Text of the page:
TO SHARE OR NOT TO SHARE – PART 4

Part 4 – Manual Sharing

If you’ve made it this far, you have likely seen it all. In previous blog posts, we’ve discussed the best practices for  setting up your Salesforce baseline security using OWD, reviewed the power of structuring a  Role Hierarchy, and modeled how to hack your way around the 3 Golden Rules using Sharing Rules. Now, it’s time to climb the final hurdle and conquer the Record Access Pyramid.

Manual sharing might seem like a no-brainer at first glance, and in most scenarios, you’d be correct in that assumption. When the owner of a record sees a button labeled “Sharing”, the user is able to share the record with a single person or a group of users by selecting:

  • With whom to share it — Single User, Roles, Public Group, or Role with Subordinates
  • The Level of Access — Read-Only, Read/Write

However, don’t be fooled by the simplicity of this process. Under the hood, there is a lot more than meets the eye. There are a couple of questions that are worth asking first.


When is the “Sharing” button available?

Below is a screenshot of the visible Sharing button. To enable it to show on the detail page of a record, set the OWD for the object to any setting more restrictive than Public/Read-Write.

In this case, I’ve set the OWD for the Lead Standard Object to “Private”.

Also, if you set a related object’s OWD to either Private or Read-Only, the Parent record will show the sharing button. For example, setting the OWD to “Private” in Opportunities will make the button show in the Opportunity detail page, and also in the Account detail page:

Except when it doesn’t. The “Sharing” button will NOT display if you are viewing a detail page for a record that is on the “Detail” side of a Master-Detail relationship, or the security settings of the child you are viewing are set to “Controlled By Parent”.


Who is able to see the “Sharing” button?

If your answer to this question was “The record owner and System Admins” you are partially right, but also:

  • Anyone above the owner in the Role Hierarchy
  • Any user granted “Full Access” to the record, via “Apex Manage Sharing”
  • Any user associated with a Profile or Permission set that has “Modify All” for the object


What is happening under the hood?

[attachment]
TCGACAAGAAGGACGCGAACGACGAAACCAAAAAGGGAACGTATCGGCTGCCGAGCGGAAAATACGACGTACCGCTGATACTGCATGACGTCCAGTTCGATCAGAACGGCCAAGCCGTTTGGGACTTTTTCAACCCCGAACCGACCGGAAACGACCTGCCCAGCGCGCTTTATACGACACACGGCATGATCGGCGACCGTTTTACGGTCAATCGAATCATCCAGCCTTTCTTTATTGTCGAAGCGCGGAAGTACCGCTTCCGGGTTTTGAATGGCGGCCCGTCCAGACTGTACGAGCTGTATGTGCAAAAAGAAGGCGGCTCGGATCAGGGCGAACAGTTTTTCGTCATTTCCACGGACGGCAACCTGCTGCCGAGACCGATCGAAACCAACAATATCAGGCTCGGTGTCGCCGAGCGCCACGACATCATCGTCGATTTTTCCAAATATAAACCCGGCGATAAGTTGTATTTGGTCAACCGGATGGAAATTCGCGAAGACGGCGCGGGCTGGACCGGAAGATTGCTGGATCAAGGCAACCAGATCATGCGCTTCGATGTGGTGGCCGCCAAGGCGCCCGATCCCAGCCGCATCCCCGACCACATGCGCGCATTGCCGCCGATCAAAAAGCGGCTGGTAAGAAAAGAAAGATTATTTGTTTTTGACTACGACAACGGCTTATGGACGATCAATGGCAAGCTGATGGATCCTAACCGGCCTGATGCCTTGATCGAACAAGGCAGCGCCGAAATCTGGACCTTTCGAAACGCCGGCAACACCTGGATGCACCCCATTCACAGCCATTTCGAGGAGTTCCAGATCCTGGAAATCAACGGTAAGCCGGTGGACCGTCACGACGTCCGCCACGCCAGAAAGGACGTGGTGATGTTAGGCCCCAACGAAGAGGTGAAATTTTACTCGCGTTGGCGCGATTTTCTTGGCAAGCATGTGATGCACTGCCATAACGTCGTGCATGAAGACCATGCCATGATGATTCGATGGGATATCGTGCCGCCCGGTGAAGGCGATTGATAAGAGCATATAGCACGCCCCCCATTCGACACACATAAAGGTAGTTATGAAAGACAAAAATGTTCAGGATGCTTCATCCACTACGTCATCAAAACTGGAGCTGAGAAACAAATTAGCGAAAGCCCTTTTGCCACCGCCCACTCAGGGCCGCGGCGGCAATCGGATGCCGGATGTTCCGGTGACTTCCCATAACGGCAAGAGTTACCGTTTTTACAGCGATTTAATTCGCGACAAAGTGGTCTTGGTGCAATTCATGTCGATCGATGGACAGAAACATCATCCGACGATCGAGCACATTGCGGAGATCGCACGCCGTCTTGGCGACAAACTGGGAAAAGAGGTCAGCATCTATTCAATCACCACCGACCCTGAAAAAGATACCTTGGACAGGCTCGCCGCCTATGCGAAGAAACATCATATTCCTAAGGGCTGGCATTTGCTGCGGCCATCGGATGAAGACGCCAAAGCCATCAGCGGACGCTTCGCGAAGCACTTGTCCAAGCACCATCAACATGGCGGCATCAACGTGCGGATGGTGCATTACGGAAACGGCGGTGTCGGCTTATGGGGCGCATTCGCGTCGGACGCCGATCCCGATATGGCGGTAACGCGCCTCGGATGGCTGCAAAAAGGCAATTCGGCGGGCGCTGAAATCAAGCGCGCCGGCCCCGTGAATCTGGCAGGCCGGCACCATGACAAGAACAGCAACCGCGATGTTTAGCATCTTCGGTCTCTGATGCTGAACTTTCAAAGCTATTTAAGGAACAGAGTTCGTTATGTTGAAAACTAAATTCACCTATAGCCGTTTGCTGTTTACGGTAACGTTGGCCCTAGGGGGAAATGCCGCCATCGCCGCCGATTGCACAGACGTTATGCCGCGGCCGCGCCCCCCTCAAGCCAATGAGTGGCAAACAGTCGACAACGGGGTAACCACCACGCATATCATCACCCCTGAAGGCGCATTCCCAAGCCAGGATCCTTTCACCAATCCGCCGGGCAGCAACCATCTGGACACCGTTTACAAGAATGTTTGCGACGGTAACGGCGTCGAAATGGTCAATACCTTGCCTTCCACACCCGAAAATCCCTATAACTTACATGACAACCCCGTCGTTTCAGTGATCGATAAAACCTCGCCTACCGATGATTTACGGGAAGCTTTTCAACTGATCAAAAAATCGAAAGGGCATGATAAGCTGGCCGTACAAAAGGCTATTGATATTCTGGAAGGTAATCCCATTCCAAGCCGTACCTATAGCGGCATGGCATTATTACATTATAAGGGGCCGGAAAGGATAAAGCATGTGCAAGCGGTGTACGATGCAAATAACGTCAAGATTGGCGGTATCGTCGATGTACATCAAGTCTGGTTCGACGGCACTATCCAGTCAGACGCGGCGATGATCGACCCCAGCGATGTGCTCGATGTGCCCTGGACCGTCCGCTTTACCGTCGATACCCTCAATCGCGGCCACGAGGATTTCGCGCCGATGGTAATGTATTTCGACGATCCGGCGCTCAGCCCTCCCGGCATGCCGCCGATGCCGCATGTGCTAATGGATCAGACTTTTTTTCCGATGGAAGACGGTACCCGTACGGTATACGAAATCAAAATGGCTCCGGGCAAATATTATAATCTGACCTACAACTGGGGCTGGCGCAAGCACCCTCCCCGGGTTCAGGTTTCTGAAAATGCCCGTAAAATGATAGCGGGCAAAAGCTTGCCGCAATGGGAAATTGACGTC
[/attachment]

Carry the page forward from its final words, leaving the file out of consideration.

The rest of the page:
You might not know it, but Salesforce has a bunch of “secret” tables or objects. (You might have suspected it!) Most major Standard and all Custom objects have a secret Share table. For example, the Account object has an AccountShare table, and if you create a custom Service__c object it will have a Service__Share table.

The Share objects are where Salesforce actually tracks who has access to a specific record and how they have gained access to it. No matter if you are the owner of the record, someone above the owner, or granted access to the record by a sharing rule, there will be a row in this object validating your access. Otherwise, you will get an “Insufficient Access” error when you try to see the record.

Let’s take a look at these example rows of the AccountShare table:

In the picture above, we are seeing 10 share rows for an Account record. There are a few things to note:

  • AccountAccessLevel: what the person granted access can do with the record
  • AccountId: which specific account is being shared
  • RowCause: the reason why the record is being shared; some interesting values to mention are:
    • “Rule” – the record was shared because of a Sharing Rule
    • “ImplicitParent” – or what I call a hierarchical reason. Basically, the user or Group** receiving access is above the owner in the Role Hierarchy
  • UserOrGroupId: who is gaining access to the record. Notice that some values on this column start with “005” (this refers to a single user), and others start with “00G” (this refers to a Group)

**Did you know: For all Roles you configure in the Role Hierarchy, a Group is created. This is how Salesforce can reference the “Role” in the Share object to grant access to records.

That’s it! You’ve just conquered the last step on the Record Access Pyramid in Salesforce. If you followed along, you are set up for success in all aspects of the Salesforce Sharing Model. Congratulations!

 

About the Author

Clara Perez is a Salesforce MVP and Lead Developer at Great Wave who loves teaching Salesforce concepts.